[Haskell-cafe] Producing fortran/C code with haskell?

David Roundy droundy at abridgegame.org
Fri Jan 30 20:45:51 EST 2004

On Fri, Jan 30, 2004 at 07:32:53PM +0100, Vincenzo aka Nick Name wrote:
> I seem to recall a discussion, don't know if it was here or on 
> comp.lang.functional, where somebody said he uses haskell to generate 
> fortran code.
> That fascinated me a lot, because that would mean being able to generate 
> a program already specialized for a specific input, by first reading 
> input in haskell and then producing code (fortran, but could be C 
> either) - and because I guess it can add static safety exploiting 
> haskell types. Since we already have that nice syntax for monads those 
> programs should be readable, too.
> Where could I find information on such topics, or existing libraries to 
> generate programs with haskell? Is somebody willing to share what (s)he 
> already did?

I've used haskell to generate C code for a few inner loops.  You can browse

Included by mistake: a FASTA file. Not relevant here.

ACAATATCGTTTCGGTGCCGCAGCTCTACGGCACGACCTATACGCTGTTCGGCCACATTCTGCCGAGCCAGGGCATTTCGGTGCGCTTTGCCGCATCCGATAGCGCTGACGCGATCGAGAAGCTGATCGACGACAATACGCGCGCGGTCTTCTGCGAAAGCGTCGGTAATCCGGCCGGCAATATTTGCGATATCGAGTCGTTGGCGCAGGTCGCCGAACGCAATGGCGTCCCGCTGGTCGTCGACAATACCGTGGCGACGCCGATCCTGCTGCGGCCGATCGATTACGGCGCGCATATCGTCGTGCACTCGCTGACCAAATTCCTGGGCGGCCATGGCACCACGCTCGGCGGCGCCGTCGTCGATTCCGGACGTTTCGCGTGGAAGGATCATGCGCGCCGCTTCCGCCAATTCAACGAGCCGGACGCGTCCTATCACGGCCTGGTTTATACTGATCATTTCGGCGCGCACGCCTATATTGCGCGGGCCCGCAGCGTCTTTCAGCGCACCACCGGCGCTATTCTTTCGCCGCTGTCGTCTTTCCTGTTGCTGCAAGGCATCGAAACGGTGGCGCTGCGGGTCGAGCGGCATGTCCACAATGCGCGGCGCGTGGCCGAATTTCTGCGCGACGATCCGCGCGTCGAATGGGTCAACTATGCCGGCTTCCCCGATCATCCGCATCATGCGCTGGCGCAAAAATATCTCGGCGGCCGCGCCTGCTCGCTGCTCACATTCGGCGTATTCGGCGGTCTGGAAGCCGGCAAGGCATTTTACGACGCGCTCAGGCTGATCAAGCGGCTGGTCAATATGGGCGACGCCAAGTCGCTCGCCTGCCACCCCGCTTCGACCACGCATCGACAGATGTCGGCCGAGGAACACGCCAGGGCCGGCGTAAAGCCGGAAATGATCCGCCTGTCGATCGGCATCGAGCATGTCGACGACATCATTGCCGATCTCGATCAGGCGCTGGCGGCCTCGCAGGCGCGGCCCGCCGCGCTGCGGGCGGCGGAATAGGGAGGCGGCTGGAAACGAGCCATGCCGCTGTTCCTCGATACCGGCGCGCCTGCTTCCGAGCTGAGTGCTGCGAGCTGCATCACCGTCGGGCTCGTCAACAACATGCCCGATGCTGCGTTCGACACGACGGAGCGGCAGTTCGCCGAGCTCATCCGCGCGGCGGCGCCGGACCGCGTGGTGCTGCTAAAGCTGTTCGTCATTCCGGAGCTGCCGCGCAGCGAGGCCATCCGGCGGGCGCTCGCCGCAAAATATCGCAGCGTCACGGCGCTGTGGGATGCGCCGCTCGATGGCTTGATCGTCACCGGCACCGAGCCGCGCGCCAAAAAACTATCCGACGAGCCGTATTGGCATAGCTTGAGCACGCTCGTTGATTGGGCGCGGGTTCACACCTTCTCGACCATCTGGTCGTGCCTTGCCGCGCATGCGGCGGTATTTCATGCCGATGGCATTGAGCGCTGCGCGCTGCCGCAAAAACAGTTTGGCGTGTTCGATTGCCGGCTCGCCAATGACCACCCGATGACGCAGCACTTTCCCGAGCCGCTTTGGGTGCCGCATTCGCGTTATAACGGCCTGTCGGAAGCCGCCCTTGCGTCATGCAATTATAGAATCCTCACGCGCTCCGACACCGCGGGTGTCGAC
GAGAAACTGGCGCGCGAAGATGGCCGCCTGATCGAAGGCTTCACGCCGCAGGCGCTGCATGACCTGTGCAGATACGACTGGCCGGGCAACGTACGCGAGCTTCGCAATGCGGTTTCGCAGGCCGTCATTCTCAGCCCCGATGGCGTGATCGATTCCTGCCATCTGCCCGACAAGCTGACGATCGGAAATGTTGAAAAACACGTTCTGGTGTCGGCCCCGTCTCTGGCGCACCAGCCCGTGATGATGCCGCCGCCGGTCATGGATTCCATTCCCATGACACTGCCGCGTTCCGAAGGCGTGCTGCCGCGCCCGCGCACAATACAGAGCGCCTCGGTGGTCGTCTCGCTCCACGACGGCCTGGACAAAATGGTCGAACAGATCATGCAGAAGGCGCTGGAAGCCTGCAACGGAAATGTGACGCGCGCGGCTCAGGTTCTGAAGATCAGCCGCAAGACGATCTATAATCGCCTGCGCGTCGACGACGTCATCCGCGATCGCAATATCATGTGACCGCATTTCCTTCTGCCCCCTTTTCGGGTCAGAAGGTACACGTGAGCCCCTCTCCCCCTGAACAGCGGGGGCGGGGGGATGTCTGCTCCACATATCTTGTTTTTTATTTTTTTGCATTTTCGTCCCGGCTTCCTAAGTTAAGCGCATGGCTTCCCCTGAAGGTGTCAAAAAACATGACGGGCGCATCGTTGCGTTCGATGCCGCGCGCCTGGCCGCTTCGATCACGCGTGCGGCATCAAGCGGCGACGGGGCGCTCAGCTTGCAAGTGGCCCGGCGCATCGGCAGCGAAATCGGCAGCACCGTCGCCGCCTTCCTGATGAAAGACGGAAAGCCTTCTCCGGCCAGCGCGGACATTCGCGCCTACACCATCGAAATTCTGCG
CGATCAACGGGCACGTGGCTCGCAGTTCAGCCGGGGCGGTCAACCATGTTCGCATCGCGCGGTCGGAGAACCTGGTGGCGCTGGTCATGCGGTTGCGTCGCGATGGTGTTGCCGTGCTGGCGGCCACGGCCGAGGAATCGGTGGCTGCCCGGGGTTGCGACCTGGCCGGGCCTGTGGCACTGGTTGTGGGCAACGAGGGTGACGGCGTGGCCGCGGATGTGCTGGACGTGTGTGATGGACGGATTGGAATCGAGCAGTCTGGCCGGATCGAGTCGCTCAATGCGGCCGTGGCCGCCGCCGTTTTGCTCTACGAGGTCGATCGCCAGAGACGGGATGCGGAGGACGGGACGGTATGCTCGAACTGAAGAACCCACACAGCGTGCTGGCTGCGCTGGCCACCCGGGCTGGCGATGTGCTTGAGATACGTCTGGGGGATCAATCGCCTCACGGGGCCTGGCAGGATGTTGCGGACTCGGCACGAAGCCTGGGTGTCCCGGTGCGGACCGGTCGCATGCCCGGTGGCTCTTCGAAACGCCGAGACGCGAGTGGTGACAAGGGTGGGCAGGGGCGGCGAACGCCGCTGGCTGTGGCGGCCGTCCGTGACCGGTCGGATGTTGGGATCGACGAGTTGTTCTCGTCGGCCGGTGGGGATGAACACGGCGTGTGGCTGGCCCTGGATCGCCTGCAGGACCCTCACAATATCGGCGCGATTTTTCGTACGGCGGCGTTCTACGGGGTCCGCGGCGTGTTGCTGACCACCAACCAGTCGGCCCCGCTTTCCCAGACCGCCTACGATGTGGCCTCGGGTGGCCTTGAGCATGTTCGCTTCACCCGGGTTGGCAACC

my code at the following link:


The haskell code is all in the hsrc directory, and StepGen.lhs is the
module that does the work, assisted a bit by Complex.lhs and
YeeLattice.lhs, which define stuff releting to complex numbers and the Yee
lattice respectively.  The files step_d_gen.hs, etc., each create a program
whose output is a chunk of C++ code that is then #included into the
relevant function.

My code is ugly and not very general at all, but it has allowed me to
cobble together something that generates the inner loop in something
resembling a reasonable manner.  The main problem the code tries to solve
is situations where you'd like to code

for (int i=0;i<imax...) {
  out[i][j][k] = f[i][j][k] + g[i];
  if (a) out[i][j][k] += x;
  if (b) out[i][j][k /= y[i][j][k];

but for speed reasons you need to put the if (a) and if (b) on the outside
of the loop, but you don't want to code each case by hand, since that would
create an unmaintainable mess.  In my framework, the above would be
accomplished (creating four separate loops for all combinations of a and b)
by something like

whether_or_not "a" $ whether_or_not "b" $
do_block "for (int i=0;i<imax...)"
[doexp "out[i][j][k] = f[i][j][k] + g[i]",
 if_ "a" $ doexp "out[i][j][k] += x",
 if_ "b" $ doexp "out[i][j][k] /= y[i][j][k]"

There are also features relating to expressions, which can simplify
arithmetic for cases where a variable is known to be one or zero.  But in
general, it's an ugly piece of code...
David Roundy

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